When was the last time you used an agent or a broker to buy something, or go somewhere?

Job descriptions like “travel agent” and “stock broker” are all but done. As I predicted in the late nineties, any service catering to the masses that had the word “agency” or “brokerage” in it, is either already dead, or hobbling around on its last, margin-decimated legs. Indeed, on the current list of the 250 most common professions, “real estate agent” is the only agent remaining, and brokers are non-existent.

The next things to be killed by the communications technology star are services that can be provided and crowdsourced by everyman.

What’s next on the endangered species list? Hint: it’s no longer just the middlemen, the representatives and the go-betweens. The next things to be killed by the communications technology star are services that can be provided and crowdsourced by everyman.

uberMost newsworthy currently, are hotels and taxi services. The convenience, affordability and experience transparency of marketplace startups like Airbnb and UBER are already sapping the profits of hotel chains and taxi companies the world over. It had to come, didn’t it? The cost of entry to provide accommodation and transportation is next to non-existent for most people—almost everyone has a home and a vehicle. Give them the means to easily monetize these, the most expensive assets they own, and many will.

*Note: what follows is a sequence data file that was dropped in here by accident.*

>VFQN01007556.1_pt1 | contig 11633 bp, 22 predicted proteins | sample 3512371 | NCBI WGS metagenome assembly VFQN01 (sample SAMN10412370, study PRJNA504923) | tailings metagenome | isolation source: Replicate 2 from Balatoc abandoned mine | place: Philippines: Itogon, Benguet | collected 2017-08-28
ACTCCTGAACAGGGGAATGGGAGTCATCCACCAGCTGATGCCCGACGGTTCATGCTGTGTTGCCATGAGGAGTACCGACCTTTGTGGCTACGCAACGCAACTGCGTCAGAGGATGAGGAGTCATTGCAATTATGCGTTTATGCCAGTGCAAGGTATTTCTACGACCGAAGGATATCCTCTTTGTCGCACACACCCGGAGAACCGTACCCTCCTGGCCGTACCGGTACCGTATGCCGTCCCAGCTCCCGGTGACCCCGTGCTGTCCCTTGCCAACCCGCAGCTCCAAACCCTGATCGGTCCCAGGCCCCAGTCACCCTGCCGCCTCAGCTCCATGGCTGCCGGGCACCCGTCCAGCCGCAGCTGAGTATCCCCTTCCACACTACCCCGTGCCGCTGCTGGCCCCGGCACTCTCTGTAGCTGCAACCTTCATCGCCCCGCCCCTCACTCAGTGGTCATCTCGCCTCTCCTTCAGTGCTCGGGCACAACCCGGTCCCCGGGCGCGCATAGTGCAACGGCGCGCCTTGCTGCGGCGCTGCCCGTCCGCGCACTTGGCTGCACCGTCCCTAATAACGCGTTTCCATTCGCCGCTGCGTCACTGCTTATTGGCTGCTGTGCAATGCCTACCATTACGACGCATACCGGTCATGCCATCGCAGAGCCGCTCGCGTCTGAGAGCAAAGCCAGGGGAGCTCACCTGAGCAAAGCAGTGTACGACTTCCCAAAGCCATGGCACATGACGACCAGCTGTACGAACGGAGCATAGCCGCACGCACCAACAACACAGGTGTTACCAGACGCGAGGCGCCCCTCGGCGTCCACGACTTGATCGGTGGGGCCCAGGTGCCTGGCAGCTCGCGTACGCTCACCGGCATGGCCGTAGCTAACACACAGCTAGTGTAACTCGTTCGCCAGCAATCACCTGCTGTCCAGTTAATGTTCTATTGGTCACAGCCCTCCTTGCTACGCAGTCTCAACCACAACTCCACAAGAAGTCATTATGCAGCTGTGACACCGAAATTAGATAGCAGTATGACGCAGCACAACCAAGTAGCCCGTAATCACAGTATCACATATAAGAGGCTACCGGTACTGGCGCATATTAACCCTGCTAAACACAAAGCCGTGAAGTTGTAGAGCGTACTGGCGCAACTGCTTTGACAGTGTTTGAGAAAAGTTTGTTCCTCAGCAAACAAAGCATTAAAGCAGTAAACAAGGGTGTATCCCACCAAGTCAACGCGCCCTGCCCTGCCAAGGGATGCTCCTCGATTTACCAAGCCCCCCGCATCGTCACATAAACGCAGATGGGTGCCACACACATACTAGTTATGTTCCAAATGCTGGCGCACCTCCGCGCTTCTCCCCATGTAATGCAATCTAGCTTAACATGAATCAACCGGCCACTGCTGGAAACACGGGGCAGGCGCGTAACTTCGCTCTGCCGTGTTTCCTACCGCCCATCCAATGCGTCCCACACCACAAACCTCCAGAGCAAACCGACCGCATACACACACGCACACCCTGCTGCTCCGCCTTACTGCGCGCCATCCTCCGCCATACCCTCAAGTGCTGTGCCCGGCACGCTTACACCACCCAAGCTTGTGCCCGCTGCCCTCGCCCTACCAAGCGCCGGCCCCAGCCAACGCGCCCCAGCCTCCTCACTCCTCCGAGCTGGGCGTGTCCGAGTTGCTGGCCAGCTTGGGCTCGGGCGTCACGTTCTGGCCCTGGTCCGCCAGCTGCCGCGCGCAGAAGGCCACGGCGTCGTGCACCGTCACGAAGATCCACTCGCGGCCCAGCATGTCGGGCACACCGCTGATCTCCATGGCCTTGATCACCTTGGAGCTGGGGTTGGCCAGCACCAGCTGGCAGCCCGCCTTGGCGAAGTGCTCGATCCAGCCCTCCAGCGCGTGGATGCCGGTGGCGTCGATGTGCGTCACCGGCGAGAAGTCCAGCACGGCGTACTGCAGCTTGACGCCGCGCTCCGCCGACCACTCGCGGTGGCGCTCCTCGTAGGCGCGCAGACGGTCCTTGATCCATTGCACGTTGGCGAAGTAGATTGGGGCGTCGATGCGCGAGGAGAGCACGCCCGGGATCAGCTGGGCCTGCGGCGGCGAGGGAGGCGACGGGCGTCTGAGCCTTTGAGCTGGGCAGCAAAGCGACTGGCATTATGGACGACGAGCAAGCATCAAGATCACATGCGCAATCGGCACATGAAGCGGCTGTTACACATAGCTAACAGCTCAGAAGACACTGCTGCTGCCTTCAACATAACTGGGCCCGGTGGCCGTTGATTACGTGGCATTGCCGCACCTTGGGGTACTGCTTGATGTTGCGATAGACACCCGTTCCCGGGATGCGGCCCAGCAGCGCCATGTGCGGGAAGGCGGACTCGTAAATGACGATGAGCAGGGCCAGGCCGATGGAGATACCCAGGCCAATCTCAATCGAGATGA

To survive and thrive in today’s reality, they need to make themselves more remarkable, purposeful, human, involved, inspirational and pervasive.

Now that these bricks and mortar and rubber-tire brands are no longer the only game in town, they need to realize that they, too, are subject to the new set of immutable laws of brand physics. To survive and thrive in today’s reality, they need to make themselves more remarkable, purposeful, human, involved, inspirational and pervasive.

Smart hotel chains and cab companies need to stop being complacent while draining their coffers trying to enact legislation prohibiting crowdsourcing of their services, and discounting their way to oblivion—and start using it to making their offerings inherently more attractive. It’s not a complicated equation. But it’s a paradigm shift in thinking that many, sadly, will be unable, or unwilling, to make.

And they need to stop obsessing over what they physically offer, and start reexamining why they do it— their original, central purpose.

They need to figure out what it is about their businesses that can be more emotionally and physically rewarding than getting into someone else’s personal vehicle or home. A good place to start would be to turn around the thinking of “woe is me, I have all these people to pay” to “wow, only we have all these human touch points with customers”. And they need to stop obsessing over what they physically offer, and start reexamining why they do it— their original, central purpose. Look around at any other industry, and you’ll find those are two key bridges to irrational loyalty. The kind of irrational loyalty that hotel chains and taxis now need, like a pot smoker needs Cheezies.

As always, if you’re looking for better bridges, perhaps it’s time to chat to some better bridge builders. Perhaps it’s time to chat with Cult.

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